Changes in plant functional diversity matter for peatland carbon cycling

Lead Research Organisation: Lancaster University
Department Name: Lancaster Environment Centre

Abstract

The issue of carbon (C) cycling is high on the scientific and political agenda, largely because of concerns over the ability of ecosystems to store C in the face of global change. Much of the research in this area is focussed on moorlands, or peatlands, because they act as vast stores of terrestrial C, currently estimated to be one-third of the global C stock. The main worry here is that changes in climate and land use will destabilise these stores, releasing C back into the atmopshere as carbon dioxide, thereby boosting global warming. To date, most research in this area has looked at how changes in weather, such as climate warming and drought, might affect these important C stores in peat. Very little, however, is known about how land use, and changes in vegetation that result from management, influence these C stores. Land use, for the production of goods and services, is one of the most substantial human influences on Earth, affecting one third to one half of the land surface. While peatlands are thought to be of limited value for farming, they are subject to much land use activity from forestry, peat extraction for fuel and horticulture, rough grazing and game management. All these activities strongly affect the make-up of the vegetation, often increasing the growth of fast growing plants, such as grasses, at the expense of heather, the plant most commonly associated with moorland. In the long-term, this could influence ecosystem C storage by changing the balance between C input to soil, from plant litter and root material, and its loss by decomposition and respiration. In this proposal, we tackle this issue by testing how changes in vegetation resulting from long-term management, namely buring and grazing, influence the cycling of C in peatland ecosystems. To do this, we will use a long-term (50 year) field experiment at the Moor House National Nature Reserve, northern England, with various grazing and burning treatments. We will manipulate vegetation of different management systems to test how this affects C cycling in peatland. To do this, we will use novel pulse labelling approaches which allow us to trace the uptake of C by plants and its transfer to soil, and then back to the atmopshere.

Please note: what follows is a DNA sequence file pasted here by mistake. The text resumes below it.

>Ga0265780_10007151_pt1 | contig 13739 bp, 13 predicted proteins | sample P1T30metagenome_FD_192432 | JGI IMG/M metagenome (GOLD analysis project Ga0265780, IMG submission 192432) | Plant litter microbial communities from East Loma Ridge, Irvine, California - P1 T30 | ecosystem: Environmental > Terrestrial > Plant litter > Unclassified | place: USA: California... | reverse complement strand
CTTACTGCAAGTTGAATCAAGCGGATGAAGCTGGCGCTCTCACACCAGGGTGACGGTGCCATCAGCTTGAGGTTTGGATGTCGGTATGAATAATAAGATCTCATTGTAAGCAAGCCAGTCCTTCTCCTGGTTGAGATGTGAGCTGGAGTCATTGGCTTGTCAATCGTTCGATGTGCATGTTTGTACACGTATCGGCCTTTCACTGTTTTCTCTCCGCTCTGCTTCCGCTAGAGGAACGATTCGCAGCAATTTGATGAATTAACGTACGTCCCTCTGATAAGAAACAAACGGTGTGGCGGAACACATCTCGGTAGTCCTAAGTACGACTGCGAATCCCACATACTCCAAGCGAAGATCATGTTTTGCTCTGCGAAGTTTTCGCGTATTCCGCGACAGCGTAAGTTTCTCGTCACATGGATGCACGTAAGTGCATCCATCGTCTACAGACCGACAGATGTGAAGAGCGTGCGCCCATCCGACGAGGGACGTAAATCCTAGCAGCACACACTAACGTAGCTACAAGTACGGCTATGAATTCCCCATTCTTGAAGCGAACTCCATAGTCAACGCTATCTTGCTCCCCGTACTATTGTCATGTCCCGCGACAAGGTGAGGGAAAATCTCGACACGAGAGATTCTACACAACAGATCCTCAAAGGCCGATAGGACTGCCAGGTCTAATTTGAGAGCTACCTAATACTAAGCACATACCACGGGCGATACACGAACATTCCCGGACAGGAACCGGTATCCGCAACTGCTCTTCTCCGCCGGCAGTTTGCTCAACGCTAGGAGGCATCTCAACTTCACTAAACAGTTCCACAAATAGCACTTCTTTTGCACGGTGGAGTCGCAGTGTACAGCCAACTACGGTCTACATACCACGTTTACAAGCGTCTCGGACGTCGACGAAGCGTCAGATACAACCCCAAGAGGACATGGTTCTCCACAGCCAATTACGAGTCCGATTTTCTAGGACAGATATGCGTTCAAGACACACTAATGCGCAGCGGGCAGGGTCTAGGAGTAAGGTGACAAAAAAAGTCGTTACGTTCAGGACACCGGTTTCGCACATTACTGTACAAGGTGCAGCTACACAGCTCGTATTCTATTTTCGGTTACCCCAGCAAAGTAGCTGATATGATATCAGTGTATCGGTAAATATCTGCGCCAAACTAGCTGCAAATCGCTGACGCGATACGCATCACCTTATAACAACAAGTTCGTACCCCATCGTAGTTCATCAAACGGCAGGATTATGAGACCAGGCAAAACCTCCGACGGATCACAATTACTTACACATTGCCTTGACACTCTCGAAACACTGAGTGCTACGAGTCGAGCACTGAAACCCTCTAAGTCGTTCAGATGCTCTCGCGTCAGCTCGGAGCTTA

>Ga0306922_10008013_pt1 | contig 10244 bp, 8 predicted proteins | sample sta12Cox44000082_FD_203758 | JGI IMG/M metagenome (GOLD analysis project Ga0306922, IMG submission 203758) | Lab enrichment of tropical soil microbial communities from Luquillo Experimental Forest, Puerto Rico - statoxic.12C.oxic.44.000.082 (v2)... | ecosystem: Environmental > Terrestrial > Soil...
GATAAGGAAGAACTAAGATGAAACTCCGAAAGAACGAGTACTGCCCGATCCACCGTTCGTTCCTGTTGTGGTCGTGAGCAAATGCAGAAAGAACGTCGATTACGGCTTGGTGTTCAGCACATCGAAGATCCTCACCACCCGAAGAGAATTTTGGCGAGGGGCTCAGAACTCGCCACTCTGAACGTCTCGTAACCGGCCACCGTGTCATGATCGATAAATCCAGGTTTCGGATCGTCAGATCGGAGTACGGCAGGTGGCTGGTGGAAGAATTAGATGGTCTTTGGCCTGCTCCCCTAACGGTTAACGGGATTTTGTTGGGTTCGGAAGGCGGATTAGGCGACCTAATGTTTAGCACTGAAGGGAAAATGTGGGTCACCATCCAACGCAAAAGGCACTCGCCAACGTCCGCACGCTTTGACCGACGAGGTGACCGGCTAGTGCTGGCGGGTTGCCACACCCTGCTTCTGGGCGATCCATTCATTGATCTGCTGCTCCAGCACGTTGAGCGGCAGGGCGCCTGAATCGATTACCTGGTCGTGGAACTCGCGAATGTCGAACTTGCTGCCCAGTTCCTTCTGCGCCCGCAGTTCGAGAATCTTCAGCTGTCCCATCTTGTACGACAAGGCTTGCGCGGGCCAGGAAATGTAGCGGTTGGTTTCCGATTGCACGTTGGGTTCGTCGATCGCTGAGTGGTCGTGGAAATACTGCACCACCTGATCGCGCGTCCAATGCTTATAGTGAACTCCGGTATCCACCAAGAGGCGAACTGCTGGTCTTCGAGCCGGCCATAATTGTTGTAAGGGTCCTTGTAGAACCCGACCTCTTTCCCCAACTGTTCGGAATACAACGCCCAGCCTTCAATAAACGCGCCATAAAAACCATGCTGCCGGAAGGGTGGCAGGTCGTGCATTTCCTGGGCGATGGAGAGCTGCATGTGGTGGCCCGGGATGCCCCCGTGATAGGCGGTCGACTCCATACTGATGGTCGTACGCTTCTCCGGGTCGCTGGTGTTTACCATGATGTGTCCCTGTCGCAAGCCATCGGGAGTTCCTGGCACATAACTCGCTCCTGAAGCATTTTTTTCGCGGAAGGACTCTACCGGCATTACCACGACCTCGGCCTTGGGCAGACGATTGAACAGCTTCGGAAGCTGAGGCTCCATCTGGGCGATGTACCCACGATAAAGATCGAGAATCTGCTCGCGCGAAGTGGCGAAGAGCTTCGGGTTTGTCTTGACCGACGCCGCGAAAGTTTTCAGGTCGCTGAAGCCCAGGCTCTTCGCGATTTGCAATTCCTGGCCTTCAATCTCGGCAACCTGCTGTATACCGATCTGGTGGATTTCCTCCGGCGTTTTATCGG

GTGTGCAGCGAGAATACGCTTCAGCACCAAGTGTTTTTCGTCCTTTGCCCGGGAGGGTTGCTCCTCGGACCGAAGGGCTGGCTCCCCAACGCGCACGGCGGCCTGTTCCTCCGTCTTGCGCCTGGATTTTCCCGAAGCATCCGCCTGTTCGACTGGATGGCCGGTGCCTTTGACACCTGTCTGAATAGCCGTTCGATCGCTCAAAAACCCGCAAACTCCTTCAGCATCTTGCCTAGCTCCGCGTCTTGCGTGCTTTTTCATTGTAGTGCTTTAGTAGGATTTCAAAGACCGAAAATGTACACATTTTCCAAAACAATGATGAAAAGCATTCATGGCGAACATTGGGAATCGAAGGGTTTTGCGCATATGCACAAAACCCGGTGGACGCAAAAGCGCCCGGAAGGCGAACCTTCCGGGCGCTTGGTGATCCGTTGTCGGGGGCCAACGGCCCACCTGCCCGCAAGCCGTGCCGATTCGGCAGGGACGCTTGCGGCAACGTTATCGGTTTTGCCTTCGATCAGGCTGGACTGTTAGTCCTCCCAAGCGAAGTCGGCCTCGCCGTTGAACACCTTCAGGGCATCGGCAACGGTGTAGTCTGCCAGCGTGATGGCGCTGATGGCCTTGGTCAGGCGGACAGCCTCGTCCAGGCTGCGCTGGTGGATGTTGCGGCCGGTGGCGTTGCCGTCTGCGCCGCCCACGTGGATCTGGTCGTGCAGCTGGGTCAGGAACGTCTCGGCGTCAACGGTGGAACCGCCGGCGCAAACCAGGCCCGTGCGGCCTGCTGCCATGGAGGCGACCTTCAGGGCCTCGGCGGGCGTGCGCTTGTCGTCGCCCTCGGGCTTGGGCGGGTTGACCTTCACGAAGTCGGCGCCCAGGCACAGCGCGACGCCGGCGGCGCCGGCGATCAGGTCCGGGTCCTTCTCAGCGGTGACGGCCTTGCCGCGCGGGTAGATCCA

Description The aim of this study was to develop understanding of how changes in peatland plant functional composition influences the belowground C cycling. Key findings of our research below: